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Questions on observational cosmology

  1. Mar 3, 2013 #1
    Can anyone explain:
    why COBE measured IR and microwave as opposed to visible light, when surely we are measuring photons that have decoupled?
    why Planck is measuring light polarisation?
     
  2. jcsd
  3. Mar 3, 2013 #2

    phinds

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    COBE is specifically measuring the Cosmic Microwave Background which IS microwaves, so of course that's what is being measured. Why is it microwaves? Well, it started out as visible light but has been red-shifted to the microwave region of the electromagnetic spectrum.
     
  4. Mar 3, 2013 #3

    Drakkith

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    Staff: Mentor

    One of Planck's goals:
    http://en.wikipedia.org/wiki/Planck_(spacecraft)

    I assume the measure of the polarization of the CMB helps us determine more about it, but I'm not sure on the details.
     
  5. Mar 4, 2013 #4

    Chalnoth

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    While the CMB originally decoupled at around 3000K, which would have appeared rather yellow to our eyes. But our universe has expanded by a little more than a factor of 1000, bringing the temperature of that radiation down from around 3000K down to 3K, which is far, far below the range of visible light. Rather, it's in the millimeter-microwave range.

    As for polarization, there are two different effects at work. First, the simple fact that the CMB was emitted from a plasma that was slightly warmer in some areas and slightly cooler in others tends to polarize the light in a particular way: it sets up what is known as E-mode polarization that is tightly correlated with the differences in temperature from place to place on the sky. So the E-mode polarization acts, for the most part, as an independent check on our understanding of the physics that emitted the CMB, and is particularly useful in nailing down just how much of the light from the CMB was absorbed by intervening matter between us and the CMB (answer: about 8-10%).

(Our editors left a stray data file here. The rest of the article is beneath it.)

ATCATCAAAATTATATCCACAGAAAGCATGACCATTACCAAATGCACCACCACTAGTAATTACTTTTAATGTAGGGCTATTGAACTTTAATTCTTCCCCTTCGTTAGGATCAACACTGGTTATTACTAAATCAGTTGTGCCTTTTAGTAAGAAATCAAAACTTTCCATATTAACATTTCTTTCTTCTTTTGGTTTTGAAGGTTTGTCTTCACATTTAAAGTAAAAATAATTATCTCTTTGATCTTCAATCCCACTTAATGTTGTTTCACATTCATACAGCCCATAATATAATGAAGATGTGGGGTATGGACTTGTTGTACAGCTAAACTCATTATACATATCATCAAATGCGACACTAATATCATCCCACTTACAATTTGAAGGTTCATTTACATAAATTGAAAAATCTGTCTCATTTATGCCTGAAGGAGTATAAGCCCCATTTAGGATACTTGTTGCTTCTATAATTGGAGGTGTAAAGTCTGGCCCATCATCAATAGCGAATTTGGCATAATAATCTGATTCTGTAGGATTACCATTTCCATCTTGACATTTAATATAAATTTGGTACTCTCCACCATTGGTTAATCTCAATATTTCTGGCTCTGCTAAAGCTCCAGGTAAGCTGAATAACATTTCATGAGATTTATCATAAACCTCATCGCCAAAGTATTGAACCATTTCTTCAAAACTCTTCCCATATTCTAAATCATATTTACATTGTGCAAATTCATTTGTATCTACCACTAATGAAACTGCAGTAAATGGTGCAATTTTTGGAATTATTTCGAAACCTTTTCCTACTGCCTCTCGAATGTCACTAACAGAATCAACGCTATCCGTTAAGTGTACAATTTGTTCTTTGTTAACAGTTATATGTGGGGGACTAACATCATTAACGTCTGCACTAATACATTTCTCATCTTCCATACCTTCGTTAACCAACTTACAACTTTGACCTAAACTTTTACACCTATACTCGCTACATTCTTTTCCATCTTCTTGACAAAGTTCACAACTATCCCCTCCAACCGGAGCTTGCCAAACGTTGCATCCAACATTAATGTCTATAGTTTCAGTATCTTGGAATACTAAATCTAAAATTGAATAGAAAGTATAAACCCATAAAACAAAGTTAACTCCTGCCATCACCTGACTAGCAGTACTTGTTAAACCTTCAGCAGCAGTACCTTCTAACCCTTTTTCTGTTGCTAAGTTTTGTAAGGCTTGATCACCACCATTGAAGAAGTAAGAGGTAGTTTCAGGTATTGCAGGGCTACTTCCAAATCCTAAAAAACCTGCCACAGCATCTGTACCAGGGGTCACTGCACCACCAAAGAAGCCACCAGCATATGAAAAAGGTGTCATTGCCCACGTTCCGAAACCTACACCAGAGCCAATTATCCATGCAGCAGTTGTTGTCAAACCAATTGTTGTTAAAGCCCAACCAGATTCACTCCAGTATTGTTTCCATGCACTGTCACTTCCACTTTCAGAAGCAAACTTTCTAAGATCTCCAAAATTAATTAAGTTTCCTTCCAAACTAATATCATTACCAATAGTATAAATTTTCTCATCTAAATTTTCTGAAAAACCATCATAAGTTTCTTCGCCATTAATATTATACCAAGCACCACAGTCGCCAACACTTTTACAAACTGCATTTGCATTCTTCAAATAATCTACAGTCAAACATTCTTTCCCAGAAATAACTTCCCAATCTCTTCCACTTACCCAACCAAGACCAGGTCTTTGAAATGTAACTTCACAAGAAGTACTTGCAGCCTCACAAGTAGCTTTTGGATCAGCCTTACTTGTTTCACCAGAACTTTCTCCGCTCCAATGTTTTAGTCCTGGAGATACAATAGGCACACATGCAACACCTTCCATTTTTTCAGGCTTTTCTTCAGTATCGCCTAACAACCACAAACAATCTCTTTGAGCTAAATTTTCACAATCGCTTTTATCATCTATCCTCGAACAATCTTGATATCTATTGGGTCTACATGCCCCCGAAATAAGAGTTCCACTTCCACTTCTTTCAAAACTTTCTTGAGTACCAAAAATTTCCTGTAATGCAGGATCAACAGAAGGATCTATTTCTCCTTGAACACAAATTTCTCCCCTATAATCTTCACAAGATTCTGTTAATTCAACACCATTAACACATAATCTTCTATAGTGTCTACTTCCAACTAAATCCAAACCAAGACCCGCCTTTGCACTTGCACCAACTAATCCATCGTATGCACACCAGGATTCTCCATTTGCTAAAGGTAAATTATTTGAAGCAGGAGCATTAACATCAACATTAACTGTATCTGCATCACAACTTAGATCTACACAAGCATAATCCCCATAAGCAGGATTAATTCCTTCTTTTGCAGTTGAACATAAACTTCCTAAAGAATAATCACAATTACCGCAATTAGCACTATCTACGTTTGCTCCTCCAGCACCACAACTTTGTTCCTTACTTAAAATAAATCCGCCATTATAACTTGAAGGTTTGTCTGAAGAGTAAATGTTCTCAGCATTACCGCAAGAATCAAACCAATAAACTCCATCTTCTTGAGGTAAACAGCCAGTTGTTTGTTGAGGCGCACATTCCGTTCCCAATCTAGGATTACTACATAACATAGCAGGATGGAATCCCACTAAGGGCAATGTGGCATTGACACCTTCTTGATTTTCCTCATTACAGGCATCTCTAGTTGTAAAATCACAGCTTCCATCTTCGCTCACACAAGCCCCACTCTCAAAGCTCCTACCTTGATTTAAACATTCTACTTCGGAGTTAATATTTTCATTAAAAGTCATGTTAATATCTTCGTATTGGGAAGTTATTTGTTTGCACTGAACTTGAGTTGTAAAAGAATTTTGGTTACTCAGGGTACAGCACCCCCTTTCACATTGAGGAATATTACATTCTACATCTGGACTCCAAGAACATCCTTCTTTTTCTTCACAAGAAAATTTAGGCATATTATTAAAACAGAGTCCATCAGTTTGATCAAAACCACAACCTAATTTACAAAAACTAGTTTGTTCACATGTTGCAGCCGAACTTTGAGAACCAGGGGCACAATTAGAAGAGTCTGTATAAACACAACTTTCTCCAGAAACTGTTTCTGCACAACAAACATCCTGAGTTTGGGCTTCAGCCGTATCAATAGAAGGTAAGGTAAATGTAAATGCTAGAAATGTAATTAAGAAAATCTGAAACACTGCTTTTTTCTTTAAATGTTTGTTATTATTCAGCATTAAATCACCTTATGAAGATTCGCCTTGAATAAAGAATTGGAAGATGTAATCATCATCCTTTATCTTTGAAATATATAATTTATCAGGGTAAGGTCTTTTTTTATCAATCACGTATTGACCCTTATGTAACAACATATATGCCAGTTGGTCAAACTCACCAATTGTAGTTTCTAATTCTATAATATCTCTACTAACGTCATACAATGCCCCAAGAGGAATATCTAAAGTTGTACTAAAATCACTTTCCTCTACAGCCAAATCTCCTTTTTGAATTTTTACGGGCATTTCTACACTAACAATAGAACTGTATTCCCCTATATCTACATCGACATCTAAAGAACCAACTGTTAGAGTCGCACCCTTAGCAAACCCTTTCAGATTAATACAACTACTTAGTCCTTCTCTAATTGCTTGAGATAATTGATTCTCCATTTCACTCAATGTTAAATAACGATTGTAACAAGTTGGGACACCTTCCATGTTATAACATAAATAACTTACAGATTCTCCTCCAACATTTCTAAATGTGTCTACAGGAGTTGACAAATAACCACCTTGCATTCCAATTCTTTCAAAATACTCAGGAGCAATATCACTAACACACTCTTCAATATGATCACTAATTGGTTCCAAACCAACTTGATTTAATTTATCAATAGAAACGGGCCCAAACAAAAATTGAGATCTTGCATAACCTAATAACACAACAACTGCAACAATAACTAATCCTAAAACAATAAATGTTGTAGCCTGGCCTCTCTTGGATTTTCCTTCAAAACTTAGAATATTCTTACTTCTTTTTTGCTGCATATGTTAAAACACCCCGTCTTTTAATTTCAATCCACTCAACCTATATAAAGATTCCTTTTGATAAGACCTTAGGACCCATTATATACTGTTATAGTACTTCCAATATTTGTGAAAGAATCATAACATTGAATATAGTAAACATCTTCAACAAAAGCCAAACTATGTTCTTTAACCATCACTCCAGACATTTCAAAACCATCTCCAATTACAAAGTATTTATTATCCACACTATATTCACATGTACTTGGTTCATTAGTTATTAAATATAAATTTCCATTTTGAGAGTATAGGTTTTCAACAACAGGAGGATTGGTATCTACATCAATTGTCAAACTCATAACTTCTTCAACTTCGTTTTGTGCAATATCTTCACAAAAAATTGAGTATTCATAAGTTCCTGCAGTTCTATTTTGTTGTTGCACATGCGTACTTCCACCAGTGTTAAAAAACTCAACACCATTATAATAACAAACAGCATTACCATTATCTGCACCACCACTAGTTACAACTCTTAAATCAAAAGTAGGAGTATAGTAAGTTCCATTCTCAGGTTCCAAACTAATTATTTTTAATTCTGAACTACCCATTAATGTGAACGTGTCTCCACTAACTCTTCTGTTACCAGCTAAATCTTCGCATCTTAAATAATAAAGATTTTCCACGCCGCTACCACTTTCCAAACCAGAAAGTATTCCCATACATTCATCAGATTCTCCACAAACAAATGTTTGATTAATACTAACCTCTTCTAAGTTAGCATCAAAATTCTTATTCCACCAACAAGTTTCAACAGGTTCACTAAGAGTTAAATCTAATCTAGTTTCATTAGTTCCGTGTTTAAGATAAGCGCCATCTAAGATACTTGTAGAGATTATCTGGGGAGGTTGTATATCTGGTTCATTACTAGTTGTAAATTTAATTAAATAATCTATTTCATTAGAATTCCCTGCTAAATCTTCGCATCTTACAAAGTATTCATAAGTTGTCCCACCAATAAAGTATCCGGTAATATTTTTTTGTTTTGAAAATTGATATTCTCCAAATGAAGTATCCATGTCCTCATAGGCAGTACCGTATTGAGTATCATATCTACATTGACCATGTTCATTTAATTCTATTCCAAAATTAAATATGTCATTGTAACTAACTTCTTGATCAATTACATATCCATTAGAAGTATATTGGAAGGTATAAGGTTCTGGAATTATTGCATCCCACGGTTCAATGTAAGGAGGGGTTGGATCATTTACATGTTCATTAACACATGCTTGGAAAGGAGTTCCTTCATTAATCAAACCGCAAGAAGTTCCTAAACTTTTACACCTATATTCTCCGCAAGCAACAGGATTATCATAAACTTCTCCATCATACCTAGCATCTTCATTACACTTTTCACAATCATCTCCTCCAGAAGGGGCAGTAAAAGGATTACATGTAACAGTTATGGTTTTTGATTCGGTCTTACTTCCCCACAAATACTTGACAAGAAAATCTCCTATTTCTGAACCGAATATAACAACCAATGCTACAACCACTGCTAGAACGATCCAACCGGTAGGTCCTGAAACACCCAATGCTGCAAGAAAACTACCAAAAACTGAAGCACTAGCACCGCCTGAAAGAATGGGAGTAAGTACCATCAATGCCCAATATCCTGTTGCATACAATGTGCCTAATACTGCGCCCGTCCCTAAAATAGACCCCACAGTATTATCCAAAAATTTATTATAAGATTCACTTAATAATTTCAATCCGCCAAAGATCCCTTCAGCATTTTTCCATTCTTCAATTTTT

There is also a B-mode polarization which the plasma physics described above don't produce at all, but can be created by gravitational waves in the early universe. It is possible for inflation to produce such gravitational waves, and a detection of this form of polarization could tell us what the energy scale of inflation was. The difficult is that the B-mode signal is much smaller than the E-mode signal, and gravitational lensing from matter between us and the CMB mixes the much larger E-mode polarization with B-mode polarization.

    Our best bet at measuring the B-mode polarization signal in the next few years is the EBEX balloon experiment which just recently launched, and should hopefully be publishing its results in the coming months. Planck will also be releasing its results soon, but it just doesn't have the sensitivity to definitively detect the B-mode polarization signal, barring an exceptionally-high B-mode signal.

    You're probably asking by now what the E-mode and B-mode polarization are. Well, consider that when we look at the sky, each place on the sky can be seen as having a direction of polarization. See here, for example:
    http://physicsworld.com/cws/article/news/32769/1/cmb

    The little white lines in that image are the direction (and magnitude) of polarization of the various places on the sky. Most of what you see is polarization from dust in our own galaxy (that can be cleaned up with multi-frequency analysis). Anyway, an E-mode signal is one that only consists of lines entering or exiting some sources with no circular behavior, while a B-mode signal is one that is only composed of lines swirling in circles, with no radial behavior. In technical terms, the E-mode signal is has no curl, while the B-mode signal has no divergence.
     
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